It has been noted on the Yamal photo thread that most of the trees are on the insides of the meanders, rather than the outsides where the meanders grow. However, such meanders eventually get cut off and become oxbow lakes. The new channel will cut right through the thickest growth, creating a growth surge in the old growth on the new shoreline.

      In a region where there are few, if any, roads, it was cost-effective to collect the specimens by boat. But unfortunately this may have created some biases in itself.

      Just a thought — Craig’s our forestry expert.

  36. Jack Maloney
    Posted Apr 30, 2010 at 10:22 AM | Permalink | Reply

    Interesting to compare lead stories on leading AGW web sites vs. leading ‘skeptic’ sites:

    From RealClimate (“Climate science from climate scientists”)

    Claude Allegre: The Climate Imposter
    Second CRU inquiry reports
    The Economist does not disappoint
    Krugman weighs in
    Climate scientist bashing

    From Climate Audit:

    Krummholz and the Yamal Chronology
    Yamal Aerial Photo
    Yamal and the Decline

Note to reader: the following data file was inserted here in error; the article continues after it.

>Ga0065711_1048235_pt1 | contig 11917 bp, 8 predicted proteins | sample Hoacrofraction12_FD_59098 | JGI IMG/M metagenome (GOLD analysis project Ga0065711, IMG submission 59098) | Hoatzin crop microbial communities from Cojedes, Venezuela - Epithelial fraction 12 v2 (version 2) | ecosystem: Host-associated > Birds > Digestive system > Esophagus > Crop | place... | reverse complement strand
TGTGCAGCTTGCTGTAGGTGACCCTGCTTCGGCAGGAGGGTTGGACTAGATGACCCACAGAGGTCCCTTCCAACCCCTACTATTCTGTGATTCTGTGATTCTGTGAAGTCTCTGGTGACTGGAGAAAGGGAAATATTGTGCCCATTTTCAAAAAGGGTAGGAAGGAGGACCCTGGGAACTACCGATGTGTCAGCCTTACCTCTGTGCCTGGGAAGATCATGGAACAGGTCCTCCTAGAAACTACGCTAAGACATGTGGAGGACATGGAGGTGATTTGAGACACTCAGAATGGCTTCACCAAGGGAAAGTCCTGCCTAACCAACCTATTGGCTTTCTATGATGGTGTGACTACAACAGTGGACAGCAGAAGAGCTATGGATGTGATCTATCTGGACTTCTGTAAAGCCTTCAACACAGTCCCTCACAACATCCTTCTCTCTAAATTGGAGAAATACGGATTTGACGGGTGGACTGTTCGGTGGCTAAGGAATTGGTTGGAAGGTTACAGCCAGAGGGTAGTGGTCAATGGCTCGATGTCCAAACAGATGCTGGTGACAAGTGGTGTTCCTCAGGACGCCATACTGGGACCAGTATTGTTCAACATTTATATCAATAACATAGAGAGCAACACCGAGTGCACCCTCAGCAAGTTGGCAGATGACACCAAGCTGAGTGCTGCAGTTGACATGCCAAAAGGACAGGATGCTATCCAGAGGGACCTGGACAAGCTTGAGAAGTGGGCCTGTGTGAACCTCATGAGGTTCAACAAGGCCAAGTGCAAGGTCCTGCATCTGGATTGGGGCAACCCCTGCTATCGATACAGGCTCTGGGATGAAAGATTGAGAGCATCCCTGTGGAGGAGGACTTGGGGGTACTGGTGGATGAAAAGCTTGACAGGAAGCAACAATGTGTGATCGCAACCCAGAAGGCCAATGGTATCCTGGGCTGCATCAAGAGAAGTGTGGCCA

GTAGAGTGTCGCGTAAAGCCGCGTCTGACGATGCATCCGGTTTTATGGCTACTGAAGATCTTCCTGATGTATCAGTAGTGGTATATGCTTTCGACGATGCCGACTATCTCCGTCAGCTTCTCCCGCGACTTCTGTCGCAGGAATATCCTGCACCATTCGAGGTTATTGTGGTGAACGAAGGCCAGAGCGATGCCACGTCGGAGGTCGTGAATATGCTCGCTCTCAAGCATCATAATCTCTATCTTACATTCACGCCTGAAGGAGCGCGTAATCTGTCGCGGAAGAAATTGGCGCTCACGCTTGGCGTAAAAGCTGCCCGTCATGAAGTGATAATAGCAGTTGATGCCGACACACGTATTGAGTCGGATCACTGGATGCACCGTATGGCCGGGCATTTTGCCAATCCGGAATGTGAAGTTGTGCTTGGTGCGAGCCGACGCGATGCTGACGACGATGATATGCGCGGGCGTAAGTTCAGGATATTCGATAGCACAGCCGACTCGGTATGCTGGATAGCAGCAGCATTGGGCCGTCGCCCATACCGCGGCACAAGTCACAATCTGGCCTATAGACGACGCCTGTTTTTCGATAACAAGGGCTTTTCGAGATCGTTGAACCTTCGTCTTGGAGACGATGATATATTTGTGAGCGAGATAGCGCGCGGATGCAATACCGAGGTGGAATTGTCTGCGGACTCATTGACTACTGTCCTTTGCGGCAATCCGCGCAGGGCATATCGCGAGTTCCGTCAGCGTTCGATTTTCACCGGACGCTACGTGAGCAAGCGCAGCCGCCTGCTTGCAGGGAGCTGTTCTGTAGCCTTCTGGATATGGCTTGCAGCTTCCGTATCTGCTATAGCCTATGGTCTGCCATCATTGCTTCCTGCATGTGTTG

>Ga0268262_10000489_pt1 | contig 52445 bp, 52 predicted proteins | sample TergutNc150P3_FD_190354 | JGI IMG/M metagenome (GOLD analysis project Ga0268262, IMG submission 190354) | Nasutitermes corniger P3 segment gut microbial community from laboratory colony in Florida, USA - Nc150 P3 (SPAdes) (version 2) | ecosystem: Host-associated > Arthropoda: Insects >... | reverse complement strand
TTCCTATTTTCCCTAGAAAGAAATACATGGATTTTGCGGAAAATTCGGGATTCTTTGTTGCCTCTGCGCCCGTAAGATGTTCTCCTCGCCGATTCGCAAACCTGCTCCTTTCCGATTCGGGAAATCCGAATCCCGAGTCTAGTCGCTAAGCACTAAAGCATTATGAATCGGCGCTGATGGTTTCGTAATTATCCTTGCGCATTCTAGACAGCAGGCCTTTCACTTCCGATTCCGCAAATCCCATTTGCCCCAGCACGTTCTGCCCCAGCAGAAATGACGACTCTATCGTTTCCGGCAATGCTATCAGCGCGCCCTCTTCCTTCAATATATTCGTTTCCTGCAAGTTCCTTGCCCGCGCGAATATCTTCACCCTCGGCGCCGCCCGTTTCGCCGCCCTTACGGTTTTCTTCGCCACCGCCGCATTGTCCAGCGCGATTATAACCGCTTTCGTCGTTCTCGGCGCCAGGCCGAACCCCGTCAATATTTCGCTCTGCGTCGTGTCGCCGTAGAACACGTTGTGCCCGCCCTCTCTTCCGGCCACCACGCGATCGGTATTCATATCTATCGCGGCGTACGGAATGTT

Yamal and the Vaganov Network

    Thanks, Steve, for covering the science!

    Steve: In fairness, I’ve also been pretty preoccupied with Climategate and will post more on it.

    • Chris M.
      Posted Apr 30, 2010 at 11:20 AM | Permalink | Reply

      Not to stray OT, but this is precisely the sort of thing that prompted me to seek other sources of information when I was a proponent of AGW. I think anyone of serious integrity would likely view websites of that sort with the same disdain.

  37. deadwood
    Posted Apr 30, 2010 at 12:16 PM | Permalink | Reply

    It is really quite astonishing that something as obvious as a morphology change would be missed let alone ignored by Briffa.

    What is even more amazing is that other experts in his field would not catch this before publication. It’s not like the literature is silent about the issue. Pal review perhaps?

  38. Michael D
    Posted Apr 30, 2010 at 1:03 PM | Permalink | Reply

    The depth of winter snow pack and the height of the Larch may play a role in the growth spurts. Trees that extend above the depth of the snow pack tend to melt out around the bole in the spring, much quicker than something totally covered by snow pack. This sould allow the soil around the tree to warm up sooner than those buried under the snow pack. So this could be increasing the growing season for trees that are taller, and thus a growth spurt.

  39. Craig Loehle
    Posted Apr 30, 2010 at 1:30 PM | Permalink | Reply